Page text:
Why would anyone grow fruit that they don’t even like to eat? What draws me to this fast growing, fast fruiting and usually quite short lived little fruit tree?
Many years ago, I was first introduced to Permaculture and the idea that “easy” gardening is better for the soil and for the planet. There was a lovely and inspirational business in our local area which was called The Fragrant Garden. Set on a few acres, with a mud brick building complete with sod roof and waterfall window; amazing and delectable plants that were not available at ‘normal’ nurseries; truly fragrant help-yourself barrels of pot-pourri; beds and planters with informational plaques giving advice and ideas. I never had a lot of money so appreciated being able to buy unique edible plants in teeny pots. The mud brick building was a shop which my children liked, full of fairies and goblins, hand crafts and brick-a-brack. I liked the seed collections; some standard, some a little out-of-the-ordinary.
We often visited The Fragrant Garden and I was creating food forests and picking gardens and vegie plots and keyhole gardens and having all sorts of fun. I had my borrowed mulcher (chipper) and all the prunings went in and straight on the gardens. I worked under the premise that if it wasn’t edible, great for mulch or attracting beneficial insects to the garden, it had no place in my garden. If it had multiple functions, it was a prize.
I happened across the Tamarillo tree in it’s tiny pot one day and took it home (along with itsy bitsy carob trees). Planted it in the corner of my garden with my white mulberry, mandarin and macadamia nut trees and off it went. In no time there was a beautiful umbrella shaped tree covered in beautiful flowers, followed by dozens of pendulous fruit. The strange thing is that, of the whole family, only one of my children liked the things straight off the tree. Life’s an adventure
So I headed off to the local library to pore over recipes, photocopy and head home with ideas to use all these fruit. I can almost taste the jam, even now. Delicious and completely different to the ‘standard’ jams. Sadly, after only two years my tree just died; no idea why. I have yearned for Tamarillo jam ever since. I’ve even bought Tamarillos at the supermarket once or twice to make it. That’s expensive. Sadly, The Fragrant Garden eventually closed, too. My second husband and I were married there on the steps of the beautiful white gazebo, but the place was a shadow of it’s former self by then and closed shortly after.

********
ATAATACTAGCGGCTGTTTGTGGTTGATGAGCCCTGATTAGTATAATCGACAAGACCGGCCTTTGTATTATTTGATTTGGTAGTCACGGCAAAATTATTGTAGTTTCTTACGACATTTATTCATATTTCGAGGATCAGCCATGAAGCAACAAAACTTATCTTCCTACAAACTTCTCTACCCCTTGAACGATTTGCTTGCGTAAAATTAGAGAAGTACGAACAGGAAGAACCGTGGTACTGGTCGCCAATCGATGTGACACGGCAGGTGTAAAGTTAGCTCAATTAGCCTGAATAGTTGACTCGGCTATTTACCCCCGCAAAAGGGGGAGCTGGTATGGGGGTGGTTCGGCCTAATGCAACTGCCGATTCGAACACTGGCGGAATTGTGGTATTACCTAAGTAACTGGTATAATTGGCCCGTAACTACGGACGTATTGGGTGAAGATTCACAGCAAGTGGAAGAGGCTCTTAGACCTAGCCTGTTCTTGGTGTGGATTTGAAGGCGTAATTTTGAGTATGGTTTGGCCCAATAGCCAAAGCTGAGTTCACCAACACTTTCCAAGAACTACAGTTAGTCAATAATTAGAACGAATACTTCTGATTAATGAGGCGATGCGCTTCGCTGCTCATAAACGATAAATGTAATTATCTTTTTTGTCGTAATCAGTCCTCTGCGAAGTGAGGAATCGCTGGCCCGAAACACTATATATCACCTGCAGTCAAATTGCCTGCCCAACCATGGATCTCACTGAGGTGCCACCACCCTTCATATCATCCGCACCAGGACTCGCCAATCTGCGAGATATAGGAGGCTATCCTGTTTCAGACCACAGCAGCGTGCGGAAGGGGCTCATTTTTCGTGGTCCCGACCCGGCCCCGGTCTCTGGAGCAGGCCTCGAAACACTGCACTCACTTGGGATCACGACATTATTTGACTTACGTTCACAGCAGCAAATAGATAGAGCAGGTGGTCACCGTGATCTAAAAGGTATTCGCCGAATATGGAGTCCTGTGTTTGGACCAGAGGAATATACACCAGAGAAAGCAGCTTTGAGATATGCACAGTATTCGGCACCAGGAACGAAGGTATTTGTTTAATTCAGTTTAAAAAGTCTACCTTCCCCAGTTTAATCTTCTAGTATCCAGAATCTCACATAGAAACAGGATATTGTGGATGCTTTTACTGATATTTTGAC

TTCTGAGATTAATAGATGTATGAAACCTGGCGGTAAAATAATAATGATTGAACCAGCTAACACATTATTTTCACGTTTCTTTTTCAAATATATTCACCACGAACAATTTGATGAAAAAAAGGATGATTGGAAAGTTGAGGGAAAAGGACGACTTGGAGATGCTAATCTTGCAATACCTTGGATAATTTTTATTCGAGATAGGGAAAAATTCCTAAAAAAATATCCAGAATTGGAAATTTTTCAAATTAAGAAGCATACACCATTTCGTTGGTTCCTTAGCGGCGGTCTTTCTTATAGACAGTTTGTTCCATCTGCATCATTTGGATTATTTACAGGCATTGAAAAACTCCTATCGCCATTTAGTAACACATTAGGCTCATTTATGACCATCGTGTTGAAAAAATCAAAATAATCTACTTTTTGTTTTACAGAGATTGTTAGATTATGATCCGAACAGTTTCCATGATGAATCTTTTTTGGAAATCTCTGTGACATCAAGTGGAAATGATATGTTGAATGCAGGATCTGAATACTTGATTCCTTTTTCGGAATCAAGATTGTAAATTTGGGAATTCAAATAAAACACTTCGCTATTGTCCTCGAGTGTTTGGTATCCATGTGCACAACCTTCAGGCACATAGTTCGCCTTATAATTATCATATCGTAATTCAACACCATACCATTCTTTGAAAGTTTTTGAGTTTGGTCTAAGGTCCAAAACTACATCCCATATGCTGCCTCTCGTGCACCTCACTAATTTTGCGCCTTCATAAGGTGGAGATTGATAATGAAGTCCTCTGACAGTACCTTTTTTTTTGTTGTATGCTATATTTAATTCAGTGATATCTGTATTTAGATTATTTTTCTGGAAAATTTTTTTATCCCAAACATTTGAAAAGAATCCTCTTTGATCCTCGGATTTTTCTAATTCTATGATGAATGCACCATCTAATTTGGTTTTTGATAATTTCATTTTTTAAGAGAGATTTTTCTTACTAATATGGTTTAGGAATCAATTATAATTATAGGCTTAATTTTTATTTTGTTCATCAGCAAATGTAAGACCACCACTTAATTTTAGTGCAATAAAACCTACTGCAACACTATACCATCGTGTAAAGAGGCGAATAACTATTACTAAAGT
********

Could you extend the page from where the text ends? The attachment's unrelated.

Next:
I recently bought a second tree which was planted May 2012, lopped to approx 1 metre high to encourage branching out and with a bag of Bokashi buried beneath it for slow release soil nourishment. The label said it was a Red Tamarillo, but it definitely has yellow fruit. I think the fruit is a little sweeter than the red and the smell when you cut open a ripe one has a distinct passionfruitiness about it. Although the tree lost many leaves during our recent heat wave, which caused half of the fruit to be burned and drop off, I still got about 30 tamarillos.
What I’ve learned (about the tree itself):
- Tamarillo (Tree Tomato) is a native of Peru and is a sub-tropical tree which does alright in cooler areas if the temperature stays over about 10 degrees C (50 F).
- It is a good idea to lop the top of the tree at about one metre to encourage branching out. The tree continues to grow taller while the branches form so the eventually height will be over 2 metres.
- The tree is a soft wood with big soft leaves and won’t take kindly to constant wind.
- Young Tamarillo trees need to be protected from frost. Just leave planting until after the chance of frost has past.
- The trees need water but will not survive being waterlogged. They like a free draining soil. Mine is growing in a raised sheet mulched garden. Otherwise, consider planting on top of a mound or swale.
- My tree was growing straight and proud when it just started leaning over. Perhaps the weight of the branches, leaves and fruit was enough to tip the scales? Putting a stake either side of the tree and using a wide, soft material tied between the two stakes will support nicely without hurting the stem.
- Tamarillo trees are easily propogated from seed or from cuttings. Apparently those grown from seed grow taller and where the cutting comes from on the tree will determine the growth of the new tree. I have shoots low on the trunk of my tree (it isn’t a grafted one). I am going to pull these off the tree so they have a ‘heel’ and, although they will probably take if I just plant them in the garden or in good potting mix, I’ll put them in water until I see the roots starting (at least the first time, just to be sure).
I will include some recipes and ideas for using the fruit in another post, soon.
I know why I love Tamarillos; we have history!